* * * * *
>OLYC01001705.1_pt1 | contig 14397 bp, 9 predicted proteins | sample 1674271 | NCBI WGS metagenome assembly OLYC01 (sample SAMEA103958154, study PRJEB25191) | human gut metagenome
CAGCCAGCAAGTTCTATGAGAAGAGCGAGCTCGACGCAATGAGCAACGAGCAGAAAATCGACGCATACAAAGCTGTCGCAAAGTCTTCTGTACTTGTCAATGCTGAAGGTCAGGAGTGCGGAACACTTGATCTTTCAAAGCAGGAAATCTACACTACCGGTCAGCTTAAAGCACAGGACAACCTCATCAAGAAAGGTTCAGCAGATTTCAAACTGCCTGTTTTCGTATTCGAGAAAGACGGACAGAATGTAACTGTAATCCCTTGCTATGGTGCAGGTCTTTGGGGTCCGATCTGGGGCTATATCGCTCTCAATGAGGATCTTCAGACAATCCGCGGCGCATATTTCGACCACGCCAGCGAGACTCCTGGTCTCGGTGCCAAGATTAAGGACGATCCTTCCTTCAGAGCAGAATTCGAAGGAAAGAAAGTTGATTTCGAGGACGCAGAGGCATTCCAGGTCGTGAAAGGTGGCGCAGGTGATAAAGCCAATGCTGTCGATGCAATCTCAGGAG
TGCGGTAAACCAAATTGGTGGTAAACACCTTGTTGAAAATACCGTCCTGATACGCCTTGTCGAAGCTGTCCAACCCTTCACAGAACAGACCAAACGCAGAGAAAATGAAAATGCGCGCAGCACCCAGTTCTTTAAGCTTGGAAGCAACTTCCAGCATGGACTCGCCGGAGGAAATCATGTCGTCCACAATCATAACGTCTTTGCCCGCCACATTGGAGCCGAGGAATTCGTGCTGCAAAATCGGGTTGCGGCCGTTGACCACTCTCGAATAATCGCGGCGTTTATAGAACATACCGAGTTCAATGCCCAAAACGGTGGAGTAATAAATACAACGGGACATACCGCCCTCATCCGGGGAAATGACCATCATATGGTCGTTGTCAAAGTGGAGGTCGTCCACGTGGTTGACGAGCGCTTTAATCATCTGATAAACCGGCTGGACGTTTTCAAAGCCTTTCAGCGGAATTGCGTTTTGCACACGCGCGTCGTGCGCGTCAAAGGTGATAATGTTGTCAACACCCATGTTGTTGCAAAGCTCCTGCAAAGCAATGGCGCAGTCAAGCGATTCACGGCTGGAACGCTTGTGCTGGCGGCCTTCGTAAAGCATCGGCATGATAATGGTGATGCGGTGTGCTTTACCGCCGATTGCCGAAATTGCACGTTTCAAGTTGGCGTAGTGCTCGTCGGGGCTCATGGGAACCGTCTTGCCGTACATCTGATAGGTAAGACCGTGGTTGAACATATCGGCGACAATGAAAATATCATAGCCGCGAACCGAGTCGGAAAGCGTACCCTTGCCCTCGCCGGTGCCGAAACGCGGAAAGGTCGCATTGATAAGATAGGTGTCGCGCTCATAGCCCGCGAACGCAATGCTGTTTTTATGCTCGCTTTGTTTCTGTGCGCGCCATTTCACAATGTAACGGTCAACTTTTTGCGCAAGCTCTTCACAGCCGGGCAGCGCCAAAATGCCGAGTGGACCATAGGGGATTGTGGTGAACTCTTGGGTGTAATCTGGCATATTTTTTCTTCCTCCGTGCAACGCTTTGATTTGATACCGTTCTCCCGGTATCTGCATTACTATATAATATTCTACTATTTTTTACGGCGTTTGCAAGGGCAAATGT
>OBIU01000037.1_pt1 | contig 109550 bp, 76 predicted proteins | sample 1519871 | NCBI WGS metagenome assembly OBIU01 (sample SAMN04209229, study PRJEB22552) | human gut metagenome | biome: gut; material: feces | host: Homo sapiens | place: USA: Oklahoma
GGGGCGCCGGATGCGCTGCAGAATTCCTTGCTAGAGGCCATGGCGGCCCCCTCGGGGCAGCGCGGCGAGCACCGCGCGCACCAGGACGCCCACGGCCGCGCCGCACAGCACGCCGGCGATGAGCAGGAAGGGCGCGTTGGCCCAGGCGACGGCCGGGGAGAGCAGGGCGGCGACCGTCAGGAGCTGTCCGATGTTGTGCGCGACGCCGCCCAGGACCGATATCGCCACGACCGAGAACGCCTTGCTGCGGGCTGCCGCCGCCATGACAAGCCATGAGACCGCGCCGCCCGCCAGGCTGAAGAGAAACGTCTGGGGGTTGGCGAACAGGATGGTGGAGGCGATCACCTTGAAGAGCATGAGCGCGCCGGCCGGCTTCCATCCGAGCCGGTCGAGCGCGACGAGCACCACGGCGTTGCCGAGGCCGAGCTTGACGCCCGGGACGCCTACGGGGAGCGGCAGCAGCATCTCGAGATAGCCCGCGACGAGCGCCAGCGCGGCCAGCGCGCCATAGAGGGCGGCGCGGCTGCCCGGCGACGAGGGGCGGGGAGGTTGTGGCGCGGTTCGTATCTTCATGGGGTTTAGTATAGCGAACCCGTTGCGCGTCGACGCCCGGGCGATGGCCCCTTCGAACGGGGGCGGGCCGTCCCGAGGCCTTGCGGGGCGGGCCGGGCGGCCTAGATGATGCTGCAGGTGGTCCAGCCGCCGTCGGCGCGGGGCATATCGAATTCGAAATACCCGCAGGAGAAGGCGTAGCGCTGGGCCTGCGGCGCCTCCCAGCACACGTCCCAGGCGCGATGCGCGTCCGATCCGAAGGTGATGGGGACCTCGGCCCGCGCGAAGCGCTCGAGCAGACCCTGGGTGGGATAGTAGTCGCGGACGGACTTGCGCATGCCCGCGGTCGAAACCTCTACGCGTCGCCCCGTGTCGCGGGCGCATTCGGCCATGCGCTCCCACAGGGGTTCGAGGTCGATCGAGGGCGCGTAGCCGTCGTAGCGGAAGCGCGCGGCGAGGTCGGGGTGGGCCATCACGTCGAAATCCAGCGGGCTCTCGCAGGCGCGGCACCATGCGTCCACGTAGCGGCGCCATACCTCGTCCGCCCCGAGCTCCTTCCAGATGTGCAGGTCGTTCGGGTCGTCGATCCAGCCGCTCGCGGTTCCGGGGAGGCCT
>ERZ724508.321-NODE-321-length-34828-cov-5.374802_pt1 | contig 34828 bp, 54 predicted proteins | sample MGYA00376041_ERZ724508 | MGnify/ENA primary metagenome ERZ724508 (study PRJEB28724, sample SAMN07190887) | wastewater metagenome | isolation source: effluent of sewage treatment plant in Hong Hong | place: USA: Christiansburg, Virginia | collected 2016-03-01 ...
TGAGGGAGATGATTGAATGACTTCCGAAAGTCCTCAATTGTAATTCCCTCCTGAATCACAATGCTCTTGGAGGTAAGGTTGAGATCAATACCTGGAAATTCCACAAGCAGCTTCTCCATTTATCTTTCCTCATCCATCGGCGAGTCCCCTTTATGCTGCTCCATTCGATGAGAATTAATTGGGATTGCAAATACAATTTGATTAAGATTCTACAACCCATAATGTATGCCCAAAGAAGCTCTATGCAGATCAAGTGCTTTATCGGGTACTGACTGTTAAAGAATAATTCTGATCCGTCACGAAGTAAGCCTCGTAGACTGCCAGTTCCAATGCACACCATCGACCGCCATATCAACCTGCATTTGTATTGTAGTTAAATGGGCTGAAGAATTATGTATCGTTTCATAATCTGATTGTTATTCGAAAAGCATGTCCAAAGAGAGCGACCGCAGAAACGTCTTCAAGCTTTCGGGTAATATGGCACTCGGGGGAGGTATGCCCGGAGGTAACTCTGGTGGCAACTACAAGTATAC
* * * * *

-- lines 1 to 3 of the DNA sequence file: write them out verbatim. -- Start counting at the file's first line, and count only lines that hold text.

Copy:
>OLYC01001705.1_pt1 | contig 14397 bp, 9 predicted proteins | sample 1674271 | NCBI WGS metagenome assembly OLYC01 (sample SAMEA103958154, study PRJEB25191) | human gut metagenome
CAGCCAGCAAGTTCTATGAGAAGAGCGAGCTCGACGCAATGAGCAACGAGCAGAAAATCGACGCATACAAAGCTGTCGCAAAGTCTTCTGTACTTGTCAATGCTGAAGGTCAGGAGTGCGGAACACTTGATCTTTCAAAGCAGGAAATCTACACTACCGGTCAGCTTAAAGCACAGGACAACCTCATCAAGAAAGGTTCAGCAGATTTCAAACTGCCTGTTTTCGTATTCGAGAAAGACGGACAGAATGTAACTGTAATCCCTTGCTATGGTGCAGGTCTTTGGGGTCCGATCTGGGGCTATATCGCTCTCAATGAGGATCTTCAGACAATCCGCGGCGCATATTTCGACCACGCCAGCGAGACTCCTGGTCTCGGTGCCAAGATTAAGGACGATCCTTCCTTCAGAGCAGAATTCGAAGGAAAGAAAGTTGATTTCGAGGACGCAGAGGCATTCCAGGTCGTGAAAGGTGGCGCAGGTGATAAAGCCAATGCTGTCGATGCAATCTCAGGAG
TGCGGTAAACCAAATTGGTGGTAAACACCTTGTTGAAAATACCGTCCTGATACGCCTTGTCGAAGCTGTCCAACCCTTCACAGAACAGACCAAACGCAGAGAAAATGAAAATGCGCGCAGCACCCAGTTCTTTAAGCTTGGAAGCAACTTCCAGCATGGACTCGCCGGAGGAAATCATGTCGTCCACAATCATAACGTCTTTGCCCGCCACATTGGAGCCGAGGAATTCGTGCTGCAAAATCGGGTTGCGGCCGTTGACCACTCTCGAATAATCGCGGCGTTTATAGAACATACCGAGTTCAATGCCCAAAACGGTGGAGTAATAAATACAACGGGACATACCGCCCTCATCCGGGGAAATGACCATCATATGGTCGTTGTCAAAGTGGAGGTCGTCCACGTGGTTGACGAGCGCTTTAATCATCTGATAAACCGGCTGGACGTTTTCAAAGCCTTTCAGCGGAATTGCGTTTTGCACACGCGCGTCGTGCGCGTCAAAGGTGATAATGTTGTCAACACCCATGTTGTTGCAAAGCTCCTGCAAAGCAATGGCGCAGTCAAGCGATTCACGGCTGGAACGCTTGTGCTGGCGGCCTTCGTAAAGCATCGGCATGATAATGGTGATGCGGTGTGCTTTACCGCCGATTGCCGAAATTGCACGTTTCAAGTTGGCGTAGTGCTCGTCGGGGCTCATGGGAACCGTCTTGCCGTACATCTGATAGGTAAGACCGTGGTTGAACATATCGGCGACAATGAAAATATCATAGCCGCGAACCGAGTCGGAAAGCGTACCCTTGCCCTCGCCGGTGCCGAAACGCGGAAAGGTCGCATTGATAAGATAGGTGTCGCGCTCATAGCCCGCGAACGCAATGCTGTTTTTATGCTCGCTTTGTTTCTGTGCGCGCCATTTCACAATGTAACGGTCAACTTTTTGCGCAAGCTCTTCACAGCCGGGCAGCGCCAAAATGCCGAGTGGACCATAGGGGATTGTGGTGAACTCTTGGGTGTAATCTGGCATATTTTTTCTTCCTCCGTGCAACGCTTTGATTTGATACCGTTCTCCCGGTATCTGCATTACTATATAATATTCTACTATTTTTTACGGCGTTTGCAAGGGCAAATGT